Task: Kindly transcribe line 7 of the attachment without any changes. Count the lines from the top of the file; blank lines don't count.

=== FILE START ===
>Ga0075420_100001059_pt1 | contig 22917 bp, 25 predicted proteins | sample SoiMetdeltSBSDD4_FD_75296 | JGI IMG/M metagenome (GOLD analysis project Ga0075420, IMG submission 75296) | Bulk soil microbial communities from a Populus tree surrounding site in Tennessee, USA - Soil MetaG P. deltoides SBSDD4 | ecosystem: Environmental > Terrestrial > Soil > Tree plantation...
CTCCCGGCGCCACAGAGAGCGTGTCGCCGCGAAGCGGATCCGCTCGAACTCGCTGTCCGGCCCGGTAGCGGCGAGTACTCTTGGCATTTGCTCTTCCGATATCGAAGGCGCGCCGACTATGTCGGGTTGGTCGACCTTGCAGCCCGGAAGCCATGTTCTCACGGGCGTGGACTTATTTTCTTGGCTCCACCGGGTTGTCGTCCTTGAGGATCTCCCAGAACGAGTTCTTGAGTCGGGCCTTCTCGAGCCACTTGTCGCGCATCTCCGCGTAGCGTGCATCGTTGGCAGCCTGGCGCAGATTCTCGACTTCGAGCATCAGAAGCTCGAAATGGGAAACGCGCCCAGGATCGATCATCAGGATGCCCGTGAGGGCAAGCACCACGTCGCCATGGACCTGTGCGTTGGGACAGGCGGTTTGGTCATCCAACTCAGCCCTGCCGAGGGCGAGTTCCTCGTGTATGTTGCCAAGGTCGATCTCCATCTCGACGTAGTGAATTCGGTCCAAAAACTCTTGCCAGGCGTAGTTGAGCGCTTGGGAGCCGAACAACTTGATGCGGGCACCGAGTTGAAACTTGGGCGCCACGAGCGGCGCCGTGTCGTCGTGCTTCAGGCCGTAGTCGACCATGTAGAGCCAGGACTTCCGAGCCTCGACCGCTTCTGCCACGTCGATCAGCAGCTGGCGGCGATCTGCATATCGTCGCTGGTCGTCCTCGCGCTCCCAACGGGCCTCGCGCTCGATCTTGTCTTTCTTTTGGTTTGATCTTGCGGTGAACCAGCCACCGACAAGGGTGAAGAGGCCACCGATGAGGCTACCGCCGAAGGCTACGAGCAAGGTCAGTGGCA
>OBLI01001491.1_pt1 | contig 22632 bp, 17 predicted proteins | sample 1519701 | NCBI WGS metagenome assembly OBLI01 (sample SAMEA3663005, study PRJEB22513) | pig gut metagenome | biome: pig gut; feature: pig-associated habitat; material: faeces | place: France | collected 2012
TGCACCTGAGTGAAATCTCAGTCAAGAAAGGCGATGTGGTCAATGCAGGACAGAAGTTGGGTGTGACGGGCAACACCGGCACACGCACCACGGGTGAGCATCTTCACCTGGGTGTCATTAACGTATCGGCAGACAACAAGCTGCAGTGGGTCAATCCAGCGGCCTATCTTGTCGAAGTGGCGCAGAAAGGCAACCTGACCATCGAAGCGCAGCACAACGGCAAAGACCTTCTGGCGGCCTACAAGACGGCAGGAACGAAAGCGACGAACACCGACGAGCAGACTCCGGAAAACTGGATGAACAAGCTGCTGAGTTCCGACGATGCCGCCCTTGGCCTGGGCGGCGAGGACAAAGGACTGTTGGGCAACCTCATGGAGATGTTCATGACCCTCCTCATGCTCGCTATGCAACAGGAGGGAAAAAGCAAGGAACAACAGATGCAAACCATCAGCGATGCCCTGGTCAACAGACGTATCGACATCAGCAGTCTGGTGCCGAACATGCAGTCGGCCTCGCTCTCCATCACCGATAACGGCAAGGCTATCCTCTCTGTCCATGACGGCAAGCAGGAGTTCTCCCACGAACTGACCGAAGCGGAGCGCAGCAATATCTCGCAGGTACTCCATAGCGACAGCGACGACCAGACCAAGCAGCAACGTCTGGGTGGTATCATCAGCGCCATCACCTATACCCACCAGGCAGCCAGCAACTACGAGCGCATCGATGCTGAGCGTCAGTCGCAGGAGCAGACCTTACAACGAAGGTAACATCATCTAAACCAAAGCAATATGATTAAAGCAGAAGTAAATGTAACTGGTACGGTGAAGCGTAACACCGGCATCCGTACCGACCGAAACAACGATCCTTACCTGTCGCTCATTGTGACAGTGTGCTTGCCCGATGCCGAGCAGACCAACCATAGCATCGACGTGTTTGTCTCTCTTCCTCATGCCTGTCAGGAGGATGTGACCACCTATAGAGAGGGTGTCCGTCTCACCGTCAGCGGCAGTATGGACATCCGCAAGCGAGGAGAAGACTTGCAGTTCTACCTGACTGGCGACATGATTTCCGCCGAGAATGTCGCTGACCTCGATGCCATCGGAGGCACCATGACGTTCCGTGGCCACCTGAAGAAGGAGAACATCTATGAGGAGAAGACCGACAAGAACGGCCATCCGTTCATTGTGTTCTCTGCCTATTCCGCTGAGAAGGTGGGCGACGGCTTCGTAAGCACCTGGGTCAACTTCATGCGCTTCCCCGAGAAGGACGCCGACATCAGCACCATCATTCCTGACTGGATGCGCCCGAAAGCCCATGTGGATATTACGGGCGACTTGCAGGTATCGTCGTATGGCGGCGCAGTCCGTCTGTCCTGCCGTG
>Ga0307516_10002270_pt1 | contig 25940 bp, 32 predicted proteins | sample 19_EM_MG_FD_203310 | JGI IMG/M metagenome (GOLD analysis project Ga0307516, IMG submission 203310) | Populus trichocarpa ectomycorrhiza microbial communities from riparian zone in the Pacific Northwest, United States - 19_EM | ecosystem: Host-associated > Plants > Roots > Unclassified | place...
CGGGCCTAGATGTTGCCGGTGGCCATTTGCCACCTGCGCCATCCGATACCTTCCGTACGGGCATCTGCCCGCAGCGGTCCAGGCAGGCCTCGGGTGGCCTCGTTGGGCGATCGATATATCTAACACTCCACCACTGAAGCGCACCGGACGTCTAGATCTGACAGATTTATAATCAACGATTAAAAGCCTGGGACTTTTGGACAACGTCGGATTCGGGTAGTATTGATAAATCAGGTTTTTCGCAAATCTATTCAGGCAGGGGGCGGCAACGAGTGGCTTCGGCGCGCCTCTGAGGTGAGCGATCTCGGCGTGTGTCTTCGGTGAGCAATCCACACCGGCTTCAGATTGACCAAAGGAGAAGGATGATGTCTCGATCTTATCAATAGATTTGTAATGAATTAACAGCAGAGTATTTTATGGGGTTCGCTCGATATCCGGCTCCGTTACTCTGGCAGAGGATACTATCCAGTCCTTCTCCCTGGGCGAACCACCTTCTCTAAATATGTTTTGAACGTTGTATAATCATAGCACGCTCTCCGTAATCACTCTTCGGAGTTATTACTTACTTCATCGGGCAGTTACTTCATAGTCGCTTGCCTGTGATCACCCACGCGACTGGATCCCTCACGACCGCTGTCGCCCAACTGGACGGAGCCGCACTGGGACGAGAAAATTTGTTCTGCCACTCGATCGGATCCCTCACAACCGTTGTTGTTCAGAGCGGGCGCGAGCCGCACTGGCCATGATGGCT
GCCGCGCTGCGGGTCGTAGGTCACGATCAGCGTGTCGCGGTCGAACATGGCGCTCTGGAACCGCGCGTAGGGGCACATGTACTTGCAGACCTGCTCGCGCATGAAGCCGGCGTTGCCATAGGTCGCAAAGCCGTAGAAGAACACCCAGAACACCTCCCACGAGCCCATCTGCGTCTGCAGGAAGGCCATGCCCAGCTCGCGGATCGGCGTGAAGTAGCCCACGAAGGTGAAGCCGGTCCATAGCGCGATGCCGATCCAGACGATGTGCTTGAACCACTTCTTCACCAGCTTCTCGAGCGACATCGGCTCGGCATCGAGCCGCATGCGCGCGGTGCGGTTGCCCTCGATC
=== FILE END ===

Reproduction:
GCCGCGCTGCGGGTCGTAGGTCACGATCAGCGTGTCGCGGTCGAACATGGCGCTCTGGAACCGCGCGTAGGGGCACATGTACTTGCAGACCTGCTCGCGCATGAAGCCGGCGTTGCCATAGGTCGCAAAGCCGTAGAAGAACACCCAGAACACCTCCCACGAGCCCATCTGCGTCTGCAGGAAGGCCATGCCCAGCTCGCGGATCGGCGTGAAGTAGCCCACGAAGGTGAAGCCGGTCCATAGCGCGATGCCGATCCAGACGATGTGCTTGAACCACTTCTTCACCAGCTTCTCGAGCGACATCGGCTCGGCATCGAGCCGCATGCGCGCGGTGCGGTTGCCCTCGATC